Canada’s banking regulator says in light of the decision by the California Department of Financial Protection and Innovation to shut down Silicon Valley Bank, it has temporarily seized assets of the Canadian branch to preserve their value.
U.S. banking regulators were forced to urgently close the California-based institution on Friday after billions of dollars were withdrawn by fearful depositors.
In a statement, Canada’s Office of the Superintendent of Financial Institutions says the bank operates in this country as a foreign bank branch based in Toronto, which it supervises.
It notes Silicon’s business in Canada is primarily lending to corporate clients, and that the branch does not hold any commercial or individual deposits in Canada.
Superintendent Peter Routledge has also given notice of an intention to seek permanent control of the Canadian branch’s assets and is requesting the Attorney General of Canada apply for a winding-up order.
Routledge says by taking temporary control, OSFI is acting to protect the rights and interests of the branch’s creditors.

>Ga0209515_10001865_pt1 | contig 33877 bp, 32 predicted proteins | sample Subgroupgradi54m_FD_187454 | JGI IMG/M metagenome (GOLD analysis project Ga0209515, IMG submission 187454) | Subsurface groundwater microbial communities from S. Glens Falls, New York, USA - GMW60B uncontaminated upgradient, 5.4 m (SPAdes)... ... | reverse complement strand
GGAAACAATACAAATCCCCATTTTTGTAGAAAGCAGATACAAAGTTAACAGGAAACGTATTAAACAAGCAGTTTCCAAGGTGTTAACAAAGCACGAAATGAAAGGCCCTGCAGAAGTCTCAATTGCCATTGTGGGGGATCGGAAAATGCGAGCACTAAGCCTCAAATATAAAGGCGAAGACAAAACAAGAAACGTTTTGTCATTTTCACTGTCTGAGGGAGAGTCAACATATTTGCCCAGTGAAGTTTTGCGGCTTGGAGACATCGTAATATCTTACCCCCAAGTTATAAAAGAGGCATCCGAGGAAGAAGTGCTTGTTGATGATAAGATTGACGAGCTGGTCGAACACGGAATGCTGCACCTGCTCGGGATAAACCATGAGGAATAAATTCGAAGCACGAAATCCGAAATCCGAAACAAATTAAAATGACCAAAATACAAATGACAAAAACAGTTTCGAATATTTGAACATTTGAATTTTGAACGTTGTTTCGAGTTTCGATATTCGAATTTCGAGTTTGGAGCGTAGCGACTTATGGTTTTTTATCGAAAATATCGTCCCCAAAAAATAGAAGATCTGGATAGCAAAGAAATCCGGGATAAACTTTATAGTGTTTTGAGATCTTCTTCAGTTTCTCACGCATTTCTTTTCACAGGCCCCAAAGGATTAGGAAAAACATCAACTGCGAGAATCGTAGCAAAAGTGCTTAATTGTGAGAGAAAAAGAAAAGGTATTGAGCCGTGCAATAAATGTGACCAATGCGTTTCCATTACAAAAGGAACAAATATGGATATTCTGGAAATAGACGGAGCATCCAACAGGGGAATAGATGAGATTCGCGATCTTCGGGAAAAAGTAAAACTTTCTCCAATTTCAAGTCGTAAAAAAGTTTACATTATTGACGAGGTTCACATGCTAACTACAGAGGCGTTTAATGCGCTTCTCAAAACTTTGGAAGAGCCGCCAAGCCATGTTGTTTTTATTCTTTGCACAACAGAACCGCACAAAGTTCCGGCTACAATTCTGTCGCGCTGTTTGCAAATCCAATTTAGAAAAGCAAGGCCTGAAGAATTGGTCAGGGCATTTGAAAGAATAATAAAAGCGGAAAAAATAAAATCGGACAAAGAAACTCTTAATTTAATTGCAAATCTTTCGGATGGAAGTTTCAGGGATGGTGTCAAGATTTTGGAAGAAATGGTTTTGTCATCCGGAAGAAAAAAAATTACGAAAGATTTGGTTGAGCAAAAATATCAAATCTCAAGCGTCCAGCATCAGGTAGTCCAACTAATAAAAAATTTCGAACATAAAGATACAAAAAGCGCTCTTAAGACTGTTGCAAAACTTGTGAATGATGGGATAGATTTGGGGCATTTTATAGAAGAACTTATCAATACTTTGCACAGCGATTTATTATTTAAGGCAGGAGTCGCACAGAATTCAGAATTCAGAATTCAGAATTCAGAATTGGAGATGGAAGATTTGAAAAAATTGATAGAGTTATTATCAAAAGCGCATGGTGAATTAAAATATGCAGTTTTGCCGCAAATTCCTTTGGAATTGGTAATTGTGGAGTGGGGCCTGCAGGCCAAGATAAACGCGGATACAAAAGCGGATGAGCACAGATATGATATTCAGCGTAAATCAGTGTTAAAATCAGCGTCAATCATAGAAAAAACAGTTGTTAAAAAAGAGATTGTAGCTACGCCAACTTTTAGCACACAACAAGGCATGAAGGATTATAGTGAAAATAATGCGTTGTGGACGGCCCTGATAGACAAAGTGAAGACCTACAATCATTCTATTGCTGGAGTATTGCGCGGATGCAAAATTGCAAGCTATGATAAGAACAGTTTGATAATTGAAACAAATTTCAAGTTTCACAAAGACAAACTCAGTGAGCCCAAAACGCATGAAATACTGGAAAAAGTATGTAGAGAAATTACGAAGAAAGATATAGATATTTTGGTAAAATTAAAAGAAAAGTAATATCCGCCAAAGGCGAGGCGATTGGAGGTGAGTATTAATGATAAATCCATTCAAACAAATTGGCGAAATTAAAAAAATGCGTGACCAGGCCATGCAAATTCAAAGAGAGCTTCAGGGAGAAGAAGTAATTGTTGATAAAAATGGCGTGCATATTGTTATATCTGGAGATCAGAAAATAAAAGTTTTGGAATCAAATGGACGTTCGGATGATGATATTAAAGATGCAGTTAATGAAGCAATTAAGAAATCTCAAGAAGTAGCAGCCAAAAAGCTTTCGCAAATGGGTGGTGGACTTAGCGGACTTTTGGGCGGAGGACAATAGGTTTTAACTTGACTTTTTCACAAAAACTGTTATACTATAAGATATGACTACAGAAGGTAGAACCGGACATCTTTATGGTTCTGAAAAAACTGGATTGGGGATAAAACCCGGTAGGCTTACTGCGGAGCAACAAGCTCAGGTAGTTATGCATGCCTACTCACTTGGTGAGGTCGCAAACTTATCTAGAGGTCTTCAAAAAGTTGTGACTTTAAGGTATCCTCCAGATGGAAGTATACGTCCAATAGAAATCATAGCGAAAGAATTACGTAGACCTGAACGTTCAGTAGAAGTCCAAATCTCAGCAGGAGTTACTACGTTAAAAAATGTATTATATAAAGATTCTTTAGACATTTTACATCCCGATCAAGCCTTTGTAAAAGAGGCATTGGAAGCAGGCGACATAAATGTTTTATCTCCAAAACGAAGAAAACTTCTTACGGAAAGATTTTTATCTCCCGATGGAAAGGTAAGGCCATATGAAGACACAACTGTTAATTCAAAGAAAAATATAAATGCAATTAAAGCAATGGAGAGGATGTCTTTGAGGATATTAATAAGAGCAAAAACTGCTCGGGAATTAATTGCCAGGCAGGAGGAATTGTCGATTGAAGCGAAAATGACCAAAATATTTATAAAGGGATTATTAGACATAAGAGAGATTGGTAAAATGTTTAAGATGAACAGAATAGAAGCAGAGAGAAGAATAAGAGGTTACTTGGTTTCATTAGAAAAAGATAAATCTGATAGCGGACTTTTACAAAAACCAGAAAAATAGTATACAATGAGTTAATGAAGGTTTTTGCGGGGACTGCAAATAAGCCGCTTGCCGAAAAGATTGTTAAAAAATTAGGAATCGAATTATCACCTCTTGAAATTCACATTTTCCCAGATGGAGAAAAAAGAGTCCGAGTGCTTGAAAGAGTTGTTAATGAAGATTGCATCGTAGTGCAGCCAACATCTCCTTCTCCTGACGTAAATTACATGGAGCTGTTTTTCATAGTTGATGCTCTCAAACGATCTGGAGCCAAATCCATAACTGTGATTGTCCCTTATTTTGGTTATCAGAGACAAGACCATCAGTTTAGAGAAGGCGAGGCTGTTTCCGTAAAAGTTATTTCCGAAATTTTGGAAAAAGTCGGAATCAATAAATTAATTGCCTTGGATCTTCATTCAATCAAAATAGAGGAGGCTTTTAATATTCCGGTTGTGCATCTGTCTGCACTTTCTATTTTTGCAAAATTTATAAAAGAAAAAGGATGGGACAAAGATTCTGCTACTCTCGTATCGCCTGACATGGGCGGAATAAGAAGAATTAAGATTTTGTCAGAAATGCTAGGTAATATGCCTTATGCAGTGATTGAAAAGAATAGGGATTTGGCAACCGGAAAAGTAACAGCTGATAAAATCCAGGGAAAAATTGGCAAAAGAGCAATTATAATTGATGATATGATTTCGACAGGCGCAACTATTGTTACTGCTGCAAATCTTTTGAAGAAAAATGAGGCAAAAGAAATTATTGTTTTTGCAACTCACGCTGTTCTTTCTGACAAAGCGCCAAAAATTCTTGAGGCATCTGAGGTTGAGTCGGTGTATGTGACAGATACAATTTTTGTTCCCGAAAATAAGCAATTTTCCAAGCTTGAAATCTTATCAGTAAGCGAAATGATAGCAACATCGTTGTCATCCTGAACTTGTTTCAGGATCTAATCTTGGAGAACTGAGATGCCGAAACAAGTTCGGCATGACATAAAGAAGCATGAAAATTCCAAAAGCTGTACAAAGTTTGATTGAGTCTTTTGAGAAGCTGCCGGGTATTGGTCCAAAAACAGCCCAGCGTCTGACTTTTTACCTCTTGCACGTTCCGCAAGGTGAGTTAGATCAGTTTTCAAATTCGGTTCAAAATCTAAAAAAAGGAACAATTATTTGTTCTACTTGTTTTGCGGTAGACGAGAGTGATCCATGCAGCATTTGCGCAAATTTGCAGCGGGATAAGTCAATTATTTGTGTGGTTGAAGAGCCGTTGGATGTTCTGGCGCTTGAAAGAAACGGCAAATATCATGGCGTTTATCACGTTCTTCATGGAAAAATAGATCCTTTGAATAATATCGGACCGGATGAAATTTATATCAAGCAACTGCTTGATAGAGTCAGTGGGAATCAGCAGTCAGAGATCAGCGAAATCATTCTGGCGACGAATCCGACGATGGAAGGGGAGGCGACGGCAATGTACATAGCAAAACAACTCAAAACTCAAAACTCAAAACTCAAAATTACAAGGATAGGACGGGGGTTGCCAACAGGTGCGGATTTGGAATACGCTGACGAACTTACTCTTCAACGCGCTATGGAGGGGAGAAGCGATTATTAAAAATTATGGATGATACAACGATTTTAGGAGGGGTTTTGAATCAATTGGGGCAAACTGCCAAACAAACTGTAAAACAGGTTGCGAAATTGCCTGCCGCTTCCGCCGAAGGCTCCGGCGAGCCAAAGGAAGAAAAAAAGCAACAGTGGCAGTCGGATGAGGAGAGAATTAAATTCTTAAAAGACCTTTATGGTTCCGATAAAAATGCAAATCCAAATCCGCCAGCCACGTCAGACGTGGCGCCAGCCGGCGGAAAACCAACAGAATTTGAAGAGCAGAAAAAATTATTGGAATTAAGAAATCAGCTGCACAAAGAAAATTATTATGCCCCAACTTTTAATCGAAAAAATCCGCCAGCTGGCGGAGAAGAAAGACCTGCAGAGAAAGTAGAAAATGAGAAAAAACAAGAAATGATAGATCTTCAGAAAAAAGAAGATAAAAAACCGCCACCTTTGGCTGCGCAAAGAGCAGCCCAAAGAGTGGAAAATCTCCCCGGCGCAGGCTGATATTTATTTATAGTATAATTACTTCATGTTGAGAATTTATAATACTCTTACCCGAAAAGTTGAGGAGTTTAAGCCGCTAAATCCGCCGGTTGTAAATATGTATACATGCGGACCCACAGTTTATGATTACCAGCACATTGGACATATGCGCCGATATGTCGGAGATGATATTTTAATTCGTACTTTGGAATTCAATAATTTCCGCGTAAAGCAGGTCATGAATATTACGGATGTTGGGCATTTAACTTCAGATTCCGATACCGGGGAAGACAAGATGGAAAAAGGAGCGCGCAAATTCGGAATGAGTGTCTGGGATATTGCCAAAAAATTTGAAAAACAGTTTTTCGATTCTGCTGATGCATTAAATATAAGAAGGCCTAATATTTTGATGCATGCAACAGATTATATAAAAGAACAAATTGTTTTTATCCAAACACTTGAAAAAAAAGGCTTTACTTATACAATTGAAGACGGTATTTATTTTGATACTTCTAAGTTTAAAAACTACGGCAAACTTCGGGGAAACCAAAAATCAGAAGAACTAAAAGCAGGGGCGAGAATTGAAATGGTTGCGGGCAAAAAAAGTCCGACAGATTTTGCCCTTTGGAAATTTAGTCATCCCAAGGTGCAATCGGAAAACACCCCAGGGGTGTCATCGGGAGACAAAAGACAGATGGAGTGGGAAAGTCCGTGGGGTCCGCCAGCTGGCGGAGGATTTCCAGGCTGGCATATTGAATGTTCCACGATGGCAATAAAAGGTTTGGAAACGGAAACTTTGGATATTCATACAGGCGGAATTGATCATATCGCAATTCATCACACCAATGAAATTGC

He stresses the Silicon Valley Bank branch in Canada does not take deposits from Canadians, and this situation is the result of circumstances particular to Silicon Valley Bank in the United States.
Silicon Valley Bank served mostly technology workers and venture capital-backed companies, including some of the industry’s best-known brands.
It was the second biggest bank failure in U.S. history after the collapse of Washington Mutual in 2008.
Canada’s regulator says it has closely monitored Silicon Valley Bank’s Canadian branch since the onset of the bank’s difficulties. It further states that consistent with globally accepted international Basel III standards, it “continues to undertake diligent supervision of federally regulated banks in Canada, including robust requirements for capital and liquidity adequacy.”